“The safety of rescuers is paramount in the execution of search and rescue missions. When people put themselves into hazardous situations needlessly or by being ill-prepared, and put rescuers in harm’s way, they need to be held accountable.”– Lt. James Kneeland, New Hampshire Fish & Game Department
This story is the true embodiment of f***ing around and finding out. New Hampshire Fish and Game announced that two adult hikers plead guilty to a Reckless Conduct conviction, along with each of them receiving a $200 fine and a $48 penalty assessment. The two individuals were stuck on Hounds Hump, which is located in Franconia Notch State Park. According to New Hampshire Fish and Game, here is how the situation unfolded:
“At 2:15 p.m. on June 11, a hiker called 911 for help because he was ‘stuck’ on the side of a mountain in a very dangerous position and was laying under a ledge, trying to keep from falling off the cliff. The hiker was unable to relay his position to dispatchers and was only able to say that he could see the highway.
Through 911 tracking, the hiker was determined to be on the east side of Franconia Notch State Park, on a feature known as Hounds Hump, near the Eaglet. The hiker had been with a friend, both of whom had not followed a trail, but started climbing the steep ledges. The hiker told dispatchers, ‘We were exploring.’ The friend had been able to continue ascending, but eventually called for help because he too could not find a way down from the cliffs.”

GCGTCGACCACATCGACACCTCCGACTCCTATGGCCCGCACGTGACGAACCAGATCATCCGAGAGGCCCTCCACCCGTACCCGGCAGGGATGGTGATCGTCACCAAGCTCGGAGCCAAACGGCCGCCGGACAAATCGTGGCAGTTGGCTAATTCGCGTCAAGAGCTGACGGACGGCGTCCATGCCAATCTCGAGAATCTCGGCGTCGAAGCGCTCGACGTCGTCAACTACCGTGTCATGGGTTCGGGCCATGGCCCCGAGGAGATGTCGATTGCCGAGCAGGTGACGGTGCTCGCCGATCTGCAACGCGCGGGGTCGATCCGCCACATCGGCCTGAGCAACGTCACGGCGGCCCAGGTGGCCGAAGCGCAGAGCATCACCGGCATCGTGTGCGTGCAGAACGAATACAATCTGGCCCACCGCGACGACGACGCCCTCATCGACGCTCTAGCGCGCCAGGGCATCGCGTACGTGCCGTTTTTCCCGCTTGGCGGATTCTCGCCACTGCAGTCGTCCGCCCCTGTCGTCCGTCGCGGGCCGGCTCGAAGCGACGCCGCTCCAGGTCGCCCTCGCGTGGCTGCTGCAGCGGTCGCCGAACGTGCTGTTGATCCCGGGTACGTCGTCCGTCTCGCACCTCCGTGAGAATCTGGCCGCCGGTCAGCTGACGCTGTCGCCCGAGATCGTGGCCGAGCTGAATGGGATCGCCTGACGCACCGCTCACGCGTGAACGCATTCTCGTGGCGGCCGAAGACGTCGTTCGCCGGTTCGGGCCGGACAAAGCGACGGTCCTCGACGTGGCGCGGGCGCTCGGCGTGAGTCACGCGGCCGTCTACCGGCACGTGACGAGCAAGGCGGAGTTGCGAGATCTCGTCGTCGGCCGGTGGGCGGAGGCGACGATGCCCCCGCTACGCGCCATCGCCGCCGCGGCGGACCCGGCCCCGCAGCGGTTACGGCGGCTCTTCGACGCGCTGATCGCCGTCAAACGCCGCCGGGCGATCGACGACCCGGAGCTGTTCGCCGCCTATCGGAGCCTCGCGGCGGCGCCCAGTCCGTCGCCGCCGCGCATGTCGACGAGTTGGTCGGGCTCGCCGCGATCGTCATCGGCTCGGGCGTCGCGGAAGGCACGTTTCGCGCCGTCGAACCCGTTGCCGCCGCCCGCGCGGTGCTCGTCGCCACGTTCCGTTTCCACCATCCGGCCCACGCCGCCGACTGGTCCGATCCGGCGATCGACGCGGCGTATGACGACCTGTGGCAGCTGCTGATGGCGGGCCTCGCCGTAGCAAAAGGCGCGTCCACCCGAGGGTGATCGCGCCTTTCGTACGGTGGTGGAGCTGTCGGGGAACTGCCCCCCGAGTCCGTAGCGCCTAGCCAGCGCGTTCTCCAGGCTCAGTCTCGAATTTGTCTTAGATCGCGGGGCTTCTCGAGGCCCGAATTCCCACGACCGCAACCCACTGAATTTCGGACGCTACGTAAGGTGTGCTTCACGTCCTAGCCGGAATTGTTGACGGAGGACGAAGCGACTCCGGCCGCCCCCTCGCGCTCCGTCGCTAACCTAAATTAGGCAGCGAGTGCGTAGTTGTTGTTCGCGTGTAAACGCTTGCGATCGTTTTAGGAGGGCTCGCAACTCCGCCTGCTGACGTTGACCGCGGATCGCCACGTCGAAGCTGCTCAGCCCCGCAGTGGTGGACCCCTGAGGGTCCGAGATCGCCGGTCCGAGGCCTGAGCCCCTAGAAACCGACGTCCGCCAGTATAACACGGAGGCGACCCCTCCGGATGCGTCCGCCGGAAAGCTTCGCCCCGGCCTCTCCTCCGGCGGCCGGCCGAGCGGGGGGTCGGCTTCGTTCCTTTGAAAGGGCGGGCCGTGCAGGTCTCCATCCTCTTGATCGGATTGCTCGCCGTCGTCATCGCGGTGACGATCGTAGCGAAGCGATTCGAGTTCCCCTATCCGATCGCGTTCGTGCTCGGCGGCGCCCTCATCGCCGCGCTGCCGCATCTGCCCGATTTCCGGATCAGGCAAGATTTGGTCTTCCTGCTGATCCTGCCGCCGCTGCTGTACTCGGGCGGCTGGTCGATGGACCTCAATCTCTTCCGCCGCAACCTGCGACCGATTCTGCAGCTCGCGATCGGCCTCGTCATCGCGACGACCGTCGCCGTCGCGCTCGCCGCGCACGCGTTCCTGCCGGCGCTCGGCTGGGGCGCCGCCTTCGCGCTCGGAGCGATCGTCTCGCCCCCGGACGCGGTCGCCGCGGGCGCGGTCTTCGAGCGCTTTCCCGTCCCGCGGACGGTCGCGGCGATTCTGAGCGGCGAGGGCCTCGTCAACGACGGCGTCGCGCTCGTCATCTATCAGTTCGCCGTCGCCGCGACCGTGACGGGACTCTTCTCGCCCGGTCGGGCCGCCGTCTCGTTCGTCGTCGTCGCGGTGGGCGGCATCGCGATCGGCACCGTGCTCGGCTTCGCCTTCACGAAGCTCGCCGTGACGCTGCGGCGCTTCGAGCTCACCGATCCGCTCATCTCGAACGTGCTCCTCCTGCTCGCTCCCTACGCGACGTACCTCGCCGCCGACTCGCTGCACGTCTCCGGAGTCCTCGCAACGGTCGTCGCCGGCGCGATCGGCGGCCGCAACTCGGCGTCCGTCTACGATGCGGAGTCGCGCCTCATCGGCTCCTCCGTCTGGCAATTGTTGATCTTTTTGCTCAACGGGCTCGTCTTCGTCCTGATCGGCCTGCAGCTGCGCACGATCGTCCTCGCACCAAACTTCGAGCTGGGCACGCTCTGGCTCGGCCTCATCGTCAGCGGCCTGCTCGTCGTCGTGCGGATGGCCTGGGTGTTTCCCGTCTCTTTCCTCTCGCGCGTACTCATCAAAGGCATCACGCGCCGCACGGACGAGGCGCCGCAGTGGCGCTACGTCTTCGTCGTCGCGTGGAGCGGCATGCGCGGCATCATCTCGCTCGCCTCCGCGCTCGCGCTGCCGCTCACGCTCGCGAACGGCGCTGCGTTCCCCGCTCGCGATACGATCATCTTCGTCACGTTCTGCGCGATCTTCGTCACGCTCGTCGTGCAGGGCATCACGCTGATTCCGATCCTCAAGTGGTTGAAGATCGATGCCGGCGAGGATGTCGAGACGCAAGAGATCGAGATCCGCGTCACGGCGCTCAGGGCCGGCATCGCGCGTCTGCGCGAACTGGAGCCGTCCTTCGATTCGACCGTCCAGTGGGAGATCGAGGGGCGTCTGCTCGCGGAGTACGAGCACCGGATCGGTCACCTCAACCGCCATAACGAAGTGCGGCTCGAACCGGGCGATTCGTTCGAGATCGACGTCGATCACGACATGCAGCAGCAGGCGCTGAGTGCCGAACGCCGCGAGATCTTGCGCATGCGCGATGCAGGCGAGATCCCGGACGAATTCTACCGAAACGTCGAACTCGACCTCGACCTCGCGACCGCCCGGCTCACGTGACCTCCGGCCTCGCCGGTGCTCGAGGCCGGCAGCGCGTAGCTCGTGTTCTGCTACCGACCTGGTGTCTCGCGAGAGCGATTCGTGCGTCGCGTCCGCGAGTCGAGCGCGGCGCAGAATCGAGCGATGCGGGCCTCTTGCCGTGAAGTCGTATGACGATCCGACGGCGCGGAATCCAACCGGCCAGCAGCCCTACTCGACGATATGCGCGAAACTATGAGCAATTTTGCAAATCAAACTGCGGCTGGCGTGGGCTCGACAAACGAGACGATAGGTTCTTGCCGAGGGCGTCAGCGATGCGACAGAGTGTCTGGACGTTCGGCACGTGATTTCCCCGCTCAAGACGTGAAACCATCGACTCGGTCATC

Fish and Game brought rescuers in who were also professional guides in rock climbing. They had to climb above the cliffs and rappel down to reach the first hiker. The first rescued hiker didn’t know where his friend was, so rescue crews had to conduct a massive search to find the second guy. It took several hours to find him due to the steep terrain, but he was eventually spotted from I-93. After drones gathered additional info, the rescue crews climbed up and rappelled down to save the second hiker. The whole rescue operation took over five hours. That’s not even including the challenging hike back down to the command post right next to I-93, which took more than two hours.